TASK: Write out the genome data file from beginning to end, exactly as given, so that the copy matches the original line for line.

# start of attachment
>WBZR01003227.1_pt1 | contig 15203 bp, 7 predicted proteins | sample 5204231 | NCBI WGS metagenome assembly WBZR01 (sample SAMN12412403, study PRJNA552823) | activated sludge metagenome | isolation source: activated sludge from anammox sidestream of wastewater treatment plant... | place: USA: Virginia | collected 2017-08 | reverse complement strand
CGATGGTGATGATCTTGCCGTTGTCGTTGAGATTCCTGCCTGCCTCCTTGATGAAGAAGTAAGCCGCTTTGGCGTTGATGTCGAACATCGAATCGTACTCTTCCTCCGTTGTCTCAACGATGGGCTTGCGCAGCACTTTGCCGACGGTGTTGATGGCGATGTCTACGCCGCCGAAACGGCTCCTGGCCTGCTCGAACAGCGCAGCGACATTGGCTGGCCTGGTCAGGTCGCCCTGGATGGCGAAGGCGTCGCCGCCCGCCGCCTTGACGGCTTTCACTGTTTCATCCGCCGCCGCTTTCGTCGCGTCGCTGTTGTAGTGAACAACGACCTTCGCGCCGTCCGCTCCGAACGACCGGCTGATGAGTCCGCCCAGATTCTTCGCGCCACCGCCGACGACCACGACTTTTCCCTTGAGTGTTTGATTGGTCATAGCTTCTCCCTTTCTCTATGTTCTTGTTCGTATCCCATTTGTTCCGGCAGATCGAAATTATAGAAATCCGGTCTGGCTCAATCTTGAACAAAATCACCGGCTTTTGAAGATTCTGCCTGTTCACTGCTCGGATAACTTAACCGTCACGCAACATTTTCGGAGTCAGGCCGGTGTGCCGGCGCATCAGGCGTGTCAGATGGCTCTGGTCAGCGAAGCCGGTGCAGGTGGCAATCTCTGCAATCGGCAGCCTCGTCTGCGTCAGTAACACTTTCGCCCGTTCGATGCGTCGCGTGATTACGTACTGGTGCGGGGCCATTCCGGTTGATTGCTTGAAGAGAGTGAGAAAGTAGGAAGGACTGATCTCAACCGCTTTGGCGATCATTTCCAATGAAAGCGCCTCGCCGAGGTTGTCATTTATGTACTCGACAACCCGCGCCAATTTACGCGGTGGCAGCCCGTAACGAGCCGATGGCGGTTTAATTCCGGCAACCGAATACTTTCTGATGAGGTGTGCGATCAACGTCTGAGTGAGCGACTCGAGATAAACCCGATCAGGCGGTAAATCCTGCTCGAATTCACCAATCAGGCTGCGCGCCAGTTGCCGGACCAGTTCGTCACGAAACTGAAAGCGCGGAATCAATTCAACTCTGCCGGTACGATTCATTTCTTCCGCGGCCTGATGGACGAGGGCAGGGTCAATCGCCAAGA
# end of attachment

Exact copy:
>WBZR01003227.1_pt1 | contig 15203 bp, 7 predicted proteins | sample 5204231 | NCBI WGS metagenome assembly WBZR01 (sample SAMN12412403, study PRJNA552823) | activated sludge metagenome | isolation source: activated sludge from anammox sidestream of wastewater treatment plant... | place: USA: Virginia | collected 2017-08 | reverse complement strand
CGATGGTGATGATCTTGCCGTTGTCGTTGAGATTCCTGCCTGCCTCCTTGATGAAGAAGTAAGCCGCTTTGGCGTTGATGTCGAACATCGAATCGTACTCTTCCTCCGTTGTCTCAACGATGGGCTTGCGCAGCACTTTGCCGACGGTGTTGATGGCGATGTCTACGCCGCCGAAACGGCTCCTGGCCTGCTCGAACAGCGCAGCGACATTGGCTGGCCTGGTCAGGTCGCCCTGGATGGCGAAGGCGTCGCCGCCCGCCGCCTTGACGGCTTTCACTGTTTCATCCGCCGCCGCTTTCGTCGCGTCGCTGTTGTAGTGAACAACGACCTTCGCGCCGTCCGCTCCGAACGACCGGCTGATGAGTCCGCCCAGATTCTTCGCGCCACCGCCGACGACCACGACTTTTCCCTTGAGTGTTTGATTGGTCATAGCTTCTCCCTTTCTCTATGTTCTTGTTCGTATCCCATTTGTTCCGGCAGATCGAAATTATAGAAATCCGGTCTGGCTCAATCTTGAACAAAATCACCGGCTTTTGAAGATTCTGCCTGTTCACTGCTCGGATAACTTAACCGTCACGCAACATTTTCGGAGTCAGGCCGGTGTGCCGGCGCATCAGGCGTGTCAGATGGCTCTGGTCAGCGAAGCCGGTGCAGGTGGCAATCTCTGCAATCGGCAGCCTCGTCTGCGTCAGTAACACTTTCGCCCGTTCGATGCGTCGCGTGATTACGTACTGGTGCGGGGCCATTCCGGTTGATTGCTTGAAGAGAGTGAGAAAGTAGGAAGGACTGATCTCAACCGCTTTGGCGATCATTTCCAATGAAAGCGCCTCGCCGAGGTTGTCATTTATGTACTCGACAACCCGCGCCAATTTACGCGGTGGCAGCCCGTAACGAGCCGATGGCGGTTTAATTCCGGCAACCGAATACTTTCTGATGAGGTGTGCGATCAACGTCTGAGTGAGCGACTCGAGATAAACCCGATCAGGCGGTAAATCCTGCTCGAATTCACCAATCAGGCTGCGCGCCAGTTGCCGGACCAGTTCGTCACGAAACTGAAAGCGCGGAATCAATTCAACTCTGCCGGTACGATTCATTTCTTCCGCGGCCTGATGGACGAGGGCAGGGTCAATCGCCAAGA